Pour One For The Homies: Confessions Of A “Good Kid”

I’ll admit it: Growing up, I was the goodie two shoes. I never really got in trouble, I didn’t experiment with illegal things or have dangerous friends. I got straight A’s and never missed a day of school.

In the grand scheme of things, I guess you could say I was a low-key, kind of “boring” kid. I was my high school class speaker, voted “most eligible bachelorette” in college (remind me why this was a thing, SPU?), and never touched alcohol until I was 21 (short-lived, since I stopped drinking at 22).

Why am I telling you this?

Well, the life of a traveler is definitely not a safe one. While on the road I’ve had some pretty scary, sketchy and downright dangerous stuff happen to me. But usually this blog only gets the fluff and smiles of the good days.

So, what turned this girl from yawn to yeeeeessssss? Here’s how it happened.

It all started back in 2013 when I met a boy. Yep. I know.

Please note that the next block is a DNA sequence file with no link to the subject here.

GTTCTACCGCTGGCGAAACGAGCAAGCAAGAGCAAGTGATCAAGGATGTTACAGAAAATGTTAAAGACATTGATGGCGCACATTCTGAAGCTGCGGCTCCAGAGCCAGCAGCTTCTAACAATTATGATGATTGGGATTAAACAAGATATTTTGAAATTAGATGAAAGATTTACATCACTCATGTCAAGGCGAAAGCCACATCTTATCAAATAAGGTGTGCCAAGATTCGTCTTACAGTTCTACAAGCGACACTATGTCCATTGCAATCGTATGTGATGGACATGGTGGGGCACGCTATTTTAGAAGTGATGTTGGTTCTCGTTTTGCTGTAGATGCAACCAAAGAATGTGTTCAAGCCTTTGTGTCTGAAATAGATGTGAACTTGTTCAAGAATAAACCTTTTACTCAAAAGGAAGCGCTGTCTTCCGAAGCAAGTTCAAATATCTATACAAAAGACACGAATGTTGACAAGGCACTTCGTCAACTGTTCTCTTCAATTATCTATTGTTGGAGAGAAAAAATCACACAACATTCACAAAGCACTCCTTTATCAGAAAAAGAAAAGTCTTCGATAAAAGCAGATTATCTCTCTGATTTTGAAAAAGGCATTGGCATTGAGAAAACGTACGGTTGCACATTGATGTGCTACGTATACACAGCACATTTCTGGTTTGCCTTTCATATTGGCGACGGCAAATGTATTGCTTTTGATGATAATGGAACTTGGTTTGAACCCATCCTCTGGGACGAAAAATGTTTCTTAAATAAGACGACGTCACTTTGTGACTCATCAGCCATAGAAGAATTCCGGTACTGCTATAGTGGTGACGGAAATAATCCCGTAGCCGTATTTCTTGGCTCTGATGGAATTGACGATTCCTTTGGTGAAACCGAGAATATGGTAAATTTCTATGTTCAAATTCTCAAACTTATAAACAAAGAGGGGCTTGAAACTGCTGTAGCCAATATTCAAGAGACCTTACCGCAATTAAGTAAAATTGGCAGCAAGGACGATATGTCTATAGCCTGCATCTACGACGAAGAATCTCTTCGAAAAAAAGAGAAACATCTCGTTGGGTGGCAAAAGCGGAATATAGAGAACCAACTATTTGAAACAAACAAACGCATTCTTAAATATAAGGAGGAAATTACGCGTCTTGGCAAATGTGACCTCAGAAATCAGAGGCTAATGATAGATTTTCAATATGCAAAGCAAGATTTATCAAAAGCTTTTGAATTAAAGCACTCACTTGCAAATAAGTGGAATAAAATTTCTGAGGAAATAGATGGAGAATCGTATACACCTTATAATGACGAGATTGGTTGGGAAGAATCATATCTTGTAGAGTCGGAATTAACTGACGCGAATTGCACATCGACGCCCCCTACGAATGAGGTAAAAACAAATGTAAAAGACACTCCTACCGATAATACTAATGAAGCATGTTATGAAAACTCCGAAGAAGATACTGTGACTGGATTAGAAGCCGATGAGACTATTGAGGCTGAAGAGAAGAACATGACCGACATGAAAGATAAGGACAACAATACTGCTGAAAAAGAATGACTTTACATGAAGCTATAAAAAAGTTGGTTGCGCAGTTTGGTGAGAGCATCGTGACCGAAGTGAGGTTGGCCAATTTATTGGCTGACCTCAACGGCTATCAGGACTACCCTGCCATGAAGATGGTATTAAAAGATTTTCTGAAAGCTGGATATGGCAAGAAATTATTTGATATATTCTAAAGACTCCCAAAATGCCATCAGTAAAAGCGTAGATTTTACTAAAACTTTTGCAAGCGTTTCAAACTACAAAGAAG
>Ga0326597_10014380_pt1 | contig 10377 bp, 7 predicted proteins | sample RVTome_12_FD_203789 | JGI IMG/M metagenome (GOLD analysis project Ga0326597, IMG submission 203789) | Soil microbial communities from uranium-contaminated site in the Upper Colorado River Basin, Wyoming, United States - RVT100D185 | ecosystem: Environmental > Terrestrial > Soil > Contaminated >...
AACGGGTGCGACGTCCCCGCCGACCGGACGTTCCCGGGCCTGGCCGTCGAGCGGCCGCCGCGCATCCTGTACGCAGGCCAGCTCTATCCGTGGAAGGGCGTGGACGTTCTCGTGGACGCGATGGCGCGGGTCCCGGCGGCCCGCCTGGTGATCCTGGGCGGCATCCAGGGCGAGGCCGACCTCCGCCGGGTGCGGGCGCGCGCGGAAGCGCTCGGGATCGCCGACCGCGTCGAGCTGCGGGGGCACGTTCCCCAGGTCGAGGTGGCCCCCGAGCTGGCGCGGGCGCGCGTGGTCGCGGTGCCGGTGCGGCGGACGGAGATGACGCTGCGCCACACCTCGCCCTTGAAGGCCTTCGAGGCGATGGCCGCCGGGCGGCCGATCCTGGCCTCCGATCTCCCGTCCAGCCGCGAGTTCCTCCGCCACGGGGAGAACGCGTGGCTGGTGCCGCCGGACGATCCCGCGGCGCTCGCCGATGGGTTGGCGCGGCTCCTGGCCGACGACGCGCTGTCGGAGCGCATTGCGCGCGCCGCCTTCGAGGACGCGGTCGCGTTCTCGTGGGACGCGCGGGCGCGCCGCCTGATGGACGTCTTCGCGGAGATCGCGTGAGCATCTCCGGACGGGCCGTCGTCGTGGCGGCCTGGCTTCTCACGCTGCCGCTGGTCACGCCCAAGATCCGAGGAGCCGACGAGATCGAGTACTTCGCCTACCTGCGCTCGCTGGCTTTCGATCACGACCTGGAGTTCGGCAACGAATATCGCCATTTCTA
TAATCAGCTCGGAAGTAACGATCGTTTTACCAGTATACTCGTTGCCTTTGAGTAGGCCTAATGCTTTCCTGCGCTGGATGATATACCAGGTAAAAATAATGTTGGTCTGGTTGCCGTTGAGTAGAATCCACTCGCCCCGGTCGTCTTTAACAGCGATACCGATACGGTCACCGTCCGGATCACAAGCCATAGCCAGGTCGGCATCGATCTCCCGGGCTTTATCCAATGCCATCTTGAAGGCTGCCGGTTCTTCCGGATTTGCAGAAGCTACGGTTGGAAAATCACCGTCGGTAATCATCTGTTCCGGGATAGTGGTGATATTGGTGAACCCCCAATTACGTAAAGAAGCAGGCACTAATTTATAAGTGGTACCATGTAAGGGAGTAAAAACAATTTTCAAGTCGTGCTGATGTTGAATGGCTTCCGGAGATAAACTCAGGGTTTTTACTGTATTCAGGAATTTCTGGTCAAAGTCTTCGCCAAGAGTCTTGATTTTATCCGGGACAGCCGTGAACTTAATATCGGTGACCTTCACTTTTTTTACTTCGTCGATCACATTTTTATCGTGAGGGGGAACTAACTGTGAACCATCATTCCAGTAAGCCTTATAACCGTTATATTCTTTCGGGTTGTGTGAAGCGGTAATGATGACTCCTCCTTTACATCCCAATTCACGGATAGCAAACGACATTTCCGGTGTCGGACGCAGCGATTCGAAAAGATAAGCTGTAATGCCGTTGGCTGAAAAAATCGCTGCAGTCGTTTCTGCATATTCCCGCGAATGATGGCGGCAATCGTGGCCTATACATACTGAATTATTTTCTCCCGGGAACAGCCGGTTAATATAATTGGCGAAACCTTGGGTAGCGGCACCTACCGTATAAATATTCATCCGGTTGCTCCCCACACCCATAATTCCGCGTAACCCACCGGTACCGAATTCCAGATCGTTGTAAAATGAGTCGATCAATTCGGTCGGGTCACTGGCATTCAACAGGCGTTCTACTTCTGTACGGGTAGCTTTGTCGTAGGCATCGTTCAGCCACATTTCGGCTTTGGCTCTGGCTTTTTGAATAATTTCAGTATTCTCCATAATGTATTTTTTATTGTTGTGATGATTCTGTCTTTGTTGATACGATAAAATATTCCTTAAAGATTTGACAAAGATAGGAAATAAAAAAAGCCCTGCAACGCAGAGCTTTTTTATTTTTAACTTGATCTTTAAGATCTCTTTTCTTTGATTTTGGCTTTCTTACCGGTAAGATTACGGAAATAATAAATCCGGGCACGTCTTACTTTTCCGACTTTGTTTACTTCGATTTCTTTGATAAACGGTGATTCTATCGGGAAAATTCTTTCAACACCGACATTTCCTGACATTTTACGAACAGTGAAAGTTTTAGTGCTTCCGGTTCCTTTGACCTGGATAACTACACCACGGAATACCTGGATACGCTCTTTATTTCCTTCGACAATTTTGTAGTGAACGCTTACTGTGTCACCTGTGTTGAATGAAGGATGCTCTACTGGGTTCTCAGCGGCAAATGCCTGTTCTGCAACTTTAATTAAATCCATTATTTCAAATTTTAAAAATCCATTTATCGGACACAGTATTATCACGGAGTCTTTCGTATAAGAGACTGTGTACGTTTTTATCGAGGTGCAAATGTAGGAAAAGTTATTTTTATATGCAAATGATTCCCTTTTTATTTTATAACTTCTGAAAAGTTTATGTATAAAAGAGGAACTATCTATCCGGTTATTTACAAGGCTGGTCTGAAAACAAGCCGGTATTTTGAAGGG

This boy was very very important to me, but ended up ripping my heart out and basically making me wish I was never alive…but that’s another story.

Anyway, after that experience I realized how much of my life had been about pleasing other people. This was also right about the time I had shaved hair, started getting tattoos and pierced my septum. Was I cool, yet?

But that wasn’t enough. I had wanted to travel to Ireland since I was a little kid. My grandpa is Irish, English and Scottish and I’d grown up associating a good story and a great (albeit corny) laugh with my Irish heritage.

I had basically all but planned the entire trip out in my mind. And I was ready to go. But remember that boy I mentioned earlier? Yeah, you guessed it—he talked me out of going. Not only talked me out, but flat out told me that if I did go he would break up with me. Nice guy, right?

So, naturally, the first thing I did after the *KABOOM* ending of that relationship was to buy a plane ticket. By myself. To Ireland and the UK.

Since that first trip I’ve learned a lot about myself, but one of the biggest things is how much fear held me back from doing a lot of things in my pre-23 year old life. To be clear, there were some benefits to that. I probably wouldn’t have graduated from college without the fear that my mom would kill me if I didn’t (Haha. It’s a joke, mom.).